The German Classics of the Nineteenth and Twentieth Centuries, Volume 04 eBook

This eBook from the Gutenberg Project consists of approximately 573 pages of information about The German Classics of the Nineteenth and Twentieth Centuries, Volume 04.

Thus the eye sees in the mirror of the river only the reflection of the blue sky, the green banks, the waving trees, and the form of the absorbed gazer.  When a heart, full of unconscious love, finds itself where it hoped to find love in return, it is struck with amazement.  But we soon allow ourselves to be lured and deceived by the charm of the view into loving our own reflection.  Then has the moment of winsomeness come, the soul fashions its envelop again, and breathes the final breath of perfection through form.  The spirit loses itself in its clear depth and finds itself again, like Narcissus, as a flower.

Love is higher than winsomeness, and how soon would the flower of Beauty wither without the complementary birth of requited love.  This moment the kiss of Amor and Psyche is the rose of life.  The inspired Diotima revealed to Socrates only a half of love.  Love is not merely a quiet longing for the infinite; it is also the holy enjoyment of a beautiful present.  It is not merely a mixture, a transition from the mortal to the immortal, but it is a complete union of both.  There is a pure love, an indivisible and simple feeling, without the slightest interference of restless striving.  Every one gives the same as he takes, one just like the other, all is balanced and completed in itself, like the everlasting kiss of the divine children.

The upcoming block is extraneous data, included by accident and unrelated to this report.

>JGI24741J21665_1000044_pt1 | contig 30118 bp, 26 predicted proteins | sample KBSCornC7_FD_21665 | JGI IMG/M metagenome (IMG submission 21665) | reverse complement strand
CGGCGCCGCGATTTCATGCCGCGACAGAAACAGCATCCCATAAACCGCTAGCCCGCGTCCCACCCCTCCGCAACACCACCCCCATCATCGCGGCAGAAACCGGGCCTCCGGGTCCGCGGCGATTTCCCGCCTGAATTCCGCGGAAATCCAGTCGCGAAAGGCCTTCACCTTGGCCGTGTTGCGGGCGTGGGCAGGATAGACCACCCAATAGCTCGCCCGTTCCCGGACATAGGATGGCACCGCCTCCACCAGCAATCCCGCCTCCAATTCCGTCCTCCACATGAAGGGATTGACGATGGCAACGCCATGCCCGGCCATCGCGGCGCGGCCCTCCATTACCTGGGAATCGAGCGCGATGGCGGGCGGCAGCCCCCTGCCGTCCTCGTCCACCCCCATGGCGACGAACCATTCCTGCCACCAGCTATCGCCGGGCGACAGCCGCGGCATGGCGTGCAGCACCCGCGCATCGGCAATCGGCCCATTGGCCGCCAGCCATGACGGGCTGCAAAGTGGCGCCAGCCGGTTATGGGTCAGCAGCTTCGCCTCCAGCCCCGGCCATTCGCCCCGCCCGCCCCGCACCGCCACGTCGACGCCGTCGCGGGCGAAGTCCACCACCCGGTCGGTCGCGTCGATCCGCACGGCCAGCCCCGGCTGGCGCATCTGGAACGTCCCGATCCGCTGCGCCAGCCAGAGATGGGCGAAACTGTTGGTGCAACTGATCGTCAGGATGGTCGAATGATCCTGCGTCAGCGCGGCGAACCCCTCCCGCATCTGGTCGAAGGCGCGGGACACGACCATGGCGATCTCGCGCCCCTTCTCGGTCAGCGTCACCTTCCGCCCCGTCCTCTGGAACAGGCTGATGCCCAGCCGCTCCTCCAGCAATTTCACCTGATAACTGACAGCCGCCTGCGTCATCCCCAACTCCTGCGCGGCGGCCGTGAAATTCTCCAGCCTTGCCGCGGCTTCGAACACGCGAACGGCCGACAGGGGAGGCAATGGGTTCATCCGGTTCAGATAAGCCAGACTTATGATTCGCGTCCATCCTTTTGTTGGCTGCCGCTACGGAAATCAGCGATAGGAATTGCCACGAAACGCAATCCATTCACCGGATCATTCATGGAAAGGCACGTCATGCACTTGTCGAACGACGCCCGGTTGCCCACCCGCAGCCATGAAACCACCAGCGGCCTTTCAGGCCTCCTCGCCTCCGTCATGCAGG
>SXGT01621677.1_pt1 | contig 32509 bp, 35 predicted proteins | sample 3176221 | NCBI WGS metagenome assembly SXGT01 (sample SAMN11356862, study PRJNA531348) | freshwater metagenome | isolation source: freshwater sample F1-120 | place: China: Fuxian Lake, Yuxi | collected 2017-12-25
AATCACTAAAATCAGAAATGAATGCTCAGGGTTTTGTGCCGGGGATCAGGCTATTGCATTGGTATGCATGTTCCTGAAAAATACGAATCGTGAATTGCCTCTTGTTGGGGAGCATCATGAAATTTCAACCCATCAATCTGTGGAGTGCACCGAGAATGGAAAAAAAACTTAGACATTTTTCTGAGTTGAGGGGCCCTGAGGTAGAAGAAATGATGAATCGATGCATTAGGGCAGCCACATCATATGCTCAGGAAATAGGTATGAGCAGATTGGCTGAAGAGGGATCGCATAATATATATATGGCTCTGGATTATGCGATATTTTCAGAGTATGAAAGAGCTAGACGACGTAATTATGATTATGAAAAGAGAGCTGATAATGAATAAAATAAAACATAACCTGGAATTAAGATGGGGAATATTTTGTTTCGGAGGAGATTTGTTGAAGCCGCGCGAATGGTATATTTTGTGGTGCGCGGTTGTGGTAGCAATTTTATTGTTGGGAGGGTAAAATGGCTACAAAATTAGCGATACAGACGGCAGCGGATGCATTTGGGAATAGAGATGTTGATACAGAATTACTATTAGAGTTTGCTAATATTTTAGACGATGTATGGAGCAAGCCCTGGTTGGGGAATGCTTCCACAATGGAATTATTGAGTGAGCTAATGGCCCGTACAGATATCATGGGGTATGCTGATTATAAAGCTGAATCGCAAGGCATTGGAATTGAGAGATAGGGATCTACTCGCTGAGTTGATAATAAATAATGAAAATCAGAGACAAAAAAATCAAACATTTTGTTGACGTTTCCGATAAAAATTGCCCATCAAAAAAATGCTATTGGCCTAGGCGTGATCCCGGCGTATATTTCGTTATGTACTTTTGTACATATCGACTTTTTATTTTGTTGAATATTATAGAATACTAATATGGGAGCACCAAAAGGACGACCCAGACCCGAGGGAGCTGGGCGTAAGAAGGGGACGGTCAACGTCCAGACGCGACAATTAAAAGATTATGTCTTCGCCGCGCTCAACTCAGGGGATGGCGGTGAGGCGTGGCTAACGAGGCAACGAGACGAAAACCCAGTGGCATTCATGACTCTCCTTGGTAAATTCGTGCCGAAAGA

By the magic of joy the grand chaos of struggling forms dissolves into a harmonious sea of oblivion.  When the ray of happiness breaks in the last tear of longing, Iris is already adorning the eternal brow of heaven with the delicate tints of her many-colored rainbow.  Sweet dreams come true, and the pure forms of a new generation rise up out of Lethe’s waves, beautiful as Anadyomene, and exhibit their limbs in the place of the vanished darkness.  In golden youth and innocence time and man change in the divine peace of nature, and evermore Aurora comes back more beautiful than before.

Not hate, as the wise say, but love, separates people and fashions the world; and only in its light can we find this and observe it.  Only in the answer of its Thou can every I completely feel its endless unity.  Then the understanding tries to unfold the inner germ of godlikeness, presses closer and closer to the goal, is full of eagerness to fashion the soul, as an artist fashions his one beloved masterpiece.  In the mysteries of culture the spirit sees the play and the laws of caprice and of life.  The statue of Pygmalion moves; a joyous shudder comes over the astonished artist in the consciousness of his own immortality, and, as the eagle bore Ganymede, a divine hope bears him on its mighty pinion up to Olympus.



Is it then really and truly so, what I have so often quietly wished for and have never dared to express?  I see the light of holy joy beaming on your face, and you modestly give me the beautiful promise.  You are to be a mother!

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The German Classics of the Nineteenth and Twentieth Centuries, Volume 04 from Project Gutenberg. Public domain.
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